Kate MacGarry is having a party. The kind that Olaf Breuning likes to throw. The London-based gallery’s latest exhibition DON’T WORRY showcases a playful selection of zany ceramics, loud sculptural works, furniture and tapestry pieces. Five artists-cum-designers, whose works are known for their humour and lightness of touch, are brought together to deliver a simple message.
The five artists each differ widely in terms of execution, but all share a similar sense of comedic timing. What shakes this show up is its fusion of elegant design elements and the over-exaggerated everyday–the lightness of colour and form is undermined by a strategic sensibility.
The exhibition title takes its cue from Olaf Breuning’s distinctive photo-collage Don’t Worry – All will be fine. In an absurd moment, a heavy-footed trainer hovers above a small crowd of clay figures, who look up in horror at their inevitable fate. It’s hard not to wince, as is often the response to Breuning’s slapstick humour.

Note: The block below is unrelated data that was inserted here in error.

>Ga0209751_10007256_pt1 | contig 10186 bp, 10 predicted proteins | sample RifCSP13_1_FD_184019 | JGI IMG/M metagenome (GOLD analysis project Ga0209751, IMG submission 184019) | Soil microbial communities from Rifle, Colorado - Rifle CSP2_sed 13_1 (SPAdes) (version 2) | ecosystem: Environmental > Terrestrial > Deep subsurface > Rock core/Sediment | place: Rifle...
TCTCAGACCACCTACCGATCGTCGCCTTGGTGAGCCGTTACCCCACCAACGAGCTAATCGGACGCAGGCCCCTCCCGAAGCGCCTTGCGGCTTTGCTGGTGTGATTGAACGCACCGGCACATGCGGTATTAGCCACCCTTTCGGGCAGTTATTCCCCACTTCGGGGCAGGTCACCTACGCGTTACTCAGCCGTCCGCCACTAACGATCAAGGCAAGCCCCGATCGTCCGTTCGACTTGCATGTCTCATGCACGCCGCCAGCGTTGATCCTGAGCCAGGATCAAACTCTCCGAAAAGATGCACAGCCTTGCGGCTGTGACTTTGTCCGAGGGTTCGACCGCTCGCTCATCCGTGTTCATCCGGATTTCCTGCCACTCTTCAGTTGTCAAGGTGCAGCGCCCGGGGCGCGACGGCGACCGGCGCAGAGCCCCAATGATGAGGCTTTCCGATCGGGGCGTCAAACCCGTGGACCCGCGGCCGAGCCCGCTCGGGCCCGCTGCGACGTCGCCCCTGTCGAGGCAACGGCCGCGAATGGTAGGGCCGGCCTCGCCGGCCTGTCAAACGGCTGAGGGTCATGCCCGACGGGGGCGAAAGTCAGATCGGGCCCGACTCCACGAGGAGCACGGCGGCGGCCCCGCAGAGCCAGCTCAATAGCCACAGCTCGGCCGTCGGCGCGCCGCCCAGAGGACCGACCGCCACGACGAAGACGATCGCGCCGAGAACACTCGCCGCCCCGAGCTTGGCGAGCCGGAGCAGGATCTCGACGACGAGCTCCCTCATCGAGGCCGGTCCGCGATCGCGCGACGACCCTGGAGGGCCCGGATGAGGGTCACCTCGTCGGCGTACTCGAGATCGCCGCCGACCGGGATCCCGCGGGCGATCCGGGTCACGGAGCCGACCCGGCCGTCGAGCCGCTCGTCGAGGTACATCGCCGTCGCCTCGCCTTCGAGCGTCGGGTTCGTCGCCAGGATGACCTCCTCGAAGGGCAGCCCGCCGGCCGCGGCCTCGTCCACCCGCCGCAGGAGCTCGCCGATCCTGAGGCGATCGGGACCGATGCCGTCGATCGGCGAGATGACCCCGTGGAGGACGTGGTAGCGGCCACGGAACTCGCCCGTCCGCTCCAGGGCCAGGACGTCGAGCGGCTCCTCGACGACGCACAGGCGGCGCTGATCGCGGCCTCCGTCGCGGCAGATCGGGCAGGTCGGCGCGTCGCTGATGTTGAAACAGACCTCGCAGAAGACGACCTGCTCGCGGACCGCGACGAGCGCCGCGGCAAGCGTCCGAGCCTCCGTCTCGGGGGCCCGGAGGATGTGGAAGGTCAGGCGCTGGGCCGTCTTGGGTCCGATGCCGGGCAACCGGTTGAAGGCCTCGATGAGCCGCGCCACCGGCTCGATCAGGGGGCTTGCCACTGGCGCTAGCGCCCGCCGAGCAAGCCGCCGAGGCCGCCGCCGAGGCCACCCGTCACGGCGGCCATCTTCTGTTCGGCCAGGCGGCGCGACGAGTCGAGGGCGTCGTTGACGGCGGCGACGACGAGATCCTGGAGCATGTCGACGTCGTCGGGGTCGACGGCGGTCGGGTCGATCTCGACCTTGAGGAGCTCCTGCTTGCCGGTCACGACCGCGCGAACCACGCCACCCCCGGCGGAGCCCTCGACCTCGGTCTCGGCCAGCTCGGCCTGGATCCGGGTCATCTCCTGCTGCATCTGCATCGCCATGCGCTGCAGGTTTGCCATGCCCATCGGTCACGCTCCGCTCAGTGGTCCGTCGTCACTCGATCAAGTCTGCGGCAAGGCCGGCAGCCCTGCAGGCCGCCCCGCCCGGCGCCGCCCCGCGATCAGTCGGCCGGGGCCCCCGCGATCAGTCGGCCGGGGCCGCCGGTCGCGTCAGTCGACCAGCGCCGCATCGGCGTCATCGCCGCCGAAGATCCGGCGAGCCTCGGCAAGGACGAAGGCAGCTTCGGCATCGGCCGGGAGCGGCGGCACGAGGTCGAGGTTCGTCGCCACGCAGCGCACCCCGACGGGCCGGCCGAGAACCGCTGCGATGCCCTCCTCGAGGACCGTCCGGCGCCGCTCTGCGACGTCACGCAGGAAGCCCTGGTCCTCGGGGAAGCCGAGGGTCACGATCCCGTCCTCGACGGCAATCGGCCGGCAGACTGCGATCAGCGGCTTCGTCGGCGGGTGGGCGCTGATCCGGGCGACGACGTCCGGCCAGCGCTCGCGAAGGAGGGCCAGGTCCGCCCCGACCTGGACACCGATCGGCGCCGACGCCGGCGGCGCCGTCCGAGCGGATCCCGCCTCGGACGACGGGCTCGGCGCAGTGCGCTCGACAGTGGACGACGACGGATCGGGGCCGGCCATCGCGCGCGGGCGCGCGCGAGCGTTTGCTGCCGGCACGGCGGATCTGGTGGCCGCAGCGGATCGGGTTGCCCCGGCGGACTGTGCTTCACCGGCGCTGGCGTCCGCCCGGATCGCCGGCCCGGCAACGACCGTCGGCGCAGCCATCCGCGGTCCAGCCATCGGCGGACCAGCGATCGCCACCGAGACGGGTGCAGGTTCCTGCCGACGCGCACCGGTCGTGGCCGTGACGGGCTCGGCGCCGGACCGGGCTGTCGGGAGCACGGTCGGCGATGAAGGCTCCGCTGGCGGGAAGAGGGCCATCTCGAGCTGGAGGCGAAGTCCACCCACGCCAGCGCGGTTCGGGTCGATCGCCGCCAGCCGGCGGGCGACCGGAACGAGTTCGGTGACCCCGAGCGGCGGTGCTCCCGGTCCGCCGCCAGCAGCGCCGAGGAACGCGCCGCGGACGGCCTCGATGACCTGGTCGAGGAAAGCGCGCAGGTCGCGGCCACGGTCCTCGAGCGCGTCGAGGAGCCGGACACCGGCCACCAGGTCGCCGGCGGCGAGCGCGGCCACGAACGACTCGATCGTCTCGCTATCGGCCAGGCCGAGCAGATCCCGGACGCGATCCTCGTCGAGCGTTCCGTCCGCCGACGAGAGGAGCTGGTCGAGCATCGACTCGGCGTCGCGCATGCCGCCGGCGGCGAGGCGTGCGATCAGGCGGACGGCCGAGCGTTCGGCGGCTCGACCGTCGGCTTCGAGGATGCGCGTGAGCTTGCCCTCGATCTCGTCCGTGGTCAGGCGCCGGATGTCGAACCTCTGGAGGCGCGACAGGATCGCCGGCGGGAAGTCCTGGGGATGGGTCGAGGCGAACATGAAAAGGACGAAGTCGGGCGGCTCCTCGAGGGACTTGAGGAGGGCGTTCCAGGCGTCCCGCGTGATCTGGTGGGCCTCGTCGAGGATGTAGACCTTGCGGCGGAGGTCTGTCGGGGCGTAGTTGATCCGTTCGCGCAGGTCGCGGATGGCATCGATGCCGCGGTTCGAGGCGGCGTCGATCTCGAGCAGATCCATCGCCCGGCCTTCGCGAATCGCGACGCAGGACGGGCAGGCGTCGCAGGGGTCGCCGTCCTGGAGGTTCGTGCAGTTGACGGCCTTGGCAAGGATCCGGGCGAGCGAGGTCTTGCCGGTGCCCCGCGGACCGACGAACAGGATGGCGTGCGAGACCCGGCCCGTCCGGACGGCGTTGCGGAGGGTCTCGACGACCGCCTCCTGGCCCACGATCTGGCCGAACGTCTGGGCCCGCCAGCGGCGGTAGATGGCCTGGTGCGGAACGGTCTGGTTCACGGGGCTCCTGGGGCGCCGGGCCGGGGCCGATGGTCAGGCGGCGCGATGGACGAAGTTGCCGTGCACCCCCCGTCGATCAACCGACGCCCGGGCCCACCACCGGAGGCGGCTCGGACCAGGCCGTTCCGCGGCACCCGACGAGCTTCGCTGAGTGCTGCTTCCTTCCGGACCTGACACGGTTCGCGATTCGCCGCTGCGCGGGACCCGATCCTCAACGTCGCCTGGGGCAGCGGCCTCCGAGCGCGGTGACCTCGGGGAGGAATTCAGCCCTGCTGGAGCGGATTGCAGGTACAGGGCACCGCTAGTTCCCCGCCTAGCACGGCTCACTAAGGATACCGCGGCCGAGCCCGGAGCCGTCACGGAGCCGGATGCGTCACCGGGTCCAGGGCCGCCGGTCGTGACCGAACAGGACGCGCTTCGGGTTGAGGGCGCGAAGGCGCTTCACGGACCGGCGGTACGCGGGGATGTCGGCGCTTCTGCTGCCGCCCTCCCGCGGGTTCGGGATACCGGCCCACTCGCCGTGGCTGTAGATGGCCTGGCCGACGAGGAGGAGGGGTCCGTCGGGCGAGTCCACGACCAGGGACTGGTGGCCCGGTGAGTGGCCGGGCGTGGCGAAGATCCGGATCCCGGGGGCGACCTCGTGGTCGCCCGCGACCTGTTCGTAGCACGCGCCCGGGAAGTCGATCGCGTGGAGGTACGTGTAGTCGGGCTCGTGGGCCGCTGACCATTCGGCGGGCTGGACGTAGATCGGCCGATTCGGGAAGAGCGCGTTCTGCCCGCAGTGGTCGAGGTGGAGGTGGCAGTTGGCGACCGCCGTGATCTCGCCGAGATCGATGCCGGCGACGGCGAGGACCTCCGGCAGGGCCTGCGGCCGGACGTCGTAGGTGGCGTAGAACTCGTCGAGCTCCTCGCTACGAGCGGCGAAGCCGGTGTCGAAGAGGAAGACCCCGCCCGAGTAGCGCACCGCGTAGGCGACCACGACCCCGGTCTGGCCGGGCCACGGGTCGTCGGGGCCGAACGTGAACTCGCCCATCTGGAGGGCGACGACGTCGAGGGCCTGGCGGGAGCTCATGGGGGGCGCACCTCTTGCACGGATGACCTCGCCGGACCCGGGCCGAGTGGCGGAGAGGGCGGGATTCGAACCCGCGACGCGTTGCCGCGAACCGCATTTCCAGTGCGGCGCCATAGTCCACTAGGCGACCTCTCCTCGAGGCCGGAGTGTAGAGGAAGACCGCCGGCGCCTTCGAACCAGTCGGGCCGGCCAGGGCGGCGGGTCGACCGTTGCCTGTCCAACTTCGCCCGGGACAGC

Next up, FOS’s inanimate keyhole holds court; it’s dark and foreboding, and hints at the unknown with theatrical flair. FOS’s work subscribes to the principles of ‘social design’, meaning that social interaction and communal public experiences are his materials. Dually noted, participation with this object seems unavoidable.
Occupying the furthest wall, Dan McCarthy’s Space Ghosts are a group of ceramic smiling faces, little space age Buddha’s. Their 3D, putty appearance illustrates McCarthy’s primitive and immediate approach to sculpture making. Grinning vacuously, the works denote an enforced happiness–I feel I might be subject to scrutiny, and quickly shuffle off before they know too much.
Navigating the show is akin to climbing an experiential playground: A heady mix of humorous, quotidian and idiosyncratic motifs, each works lends to another, offering a loaded view of reality.
DON’T WORRY is showing at Kate MacGarry until 19 December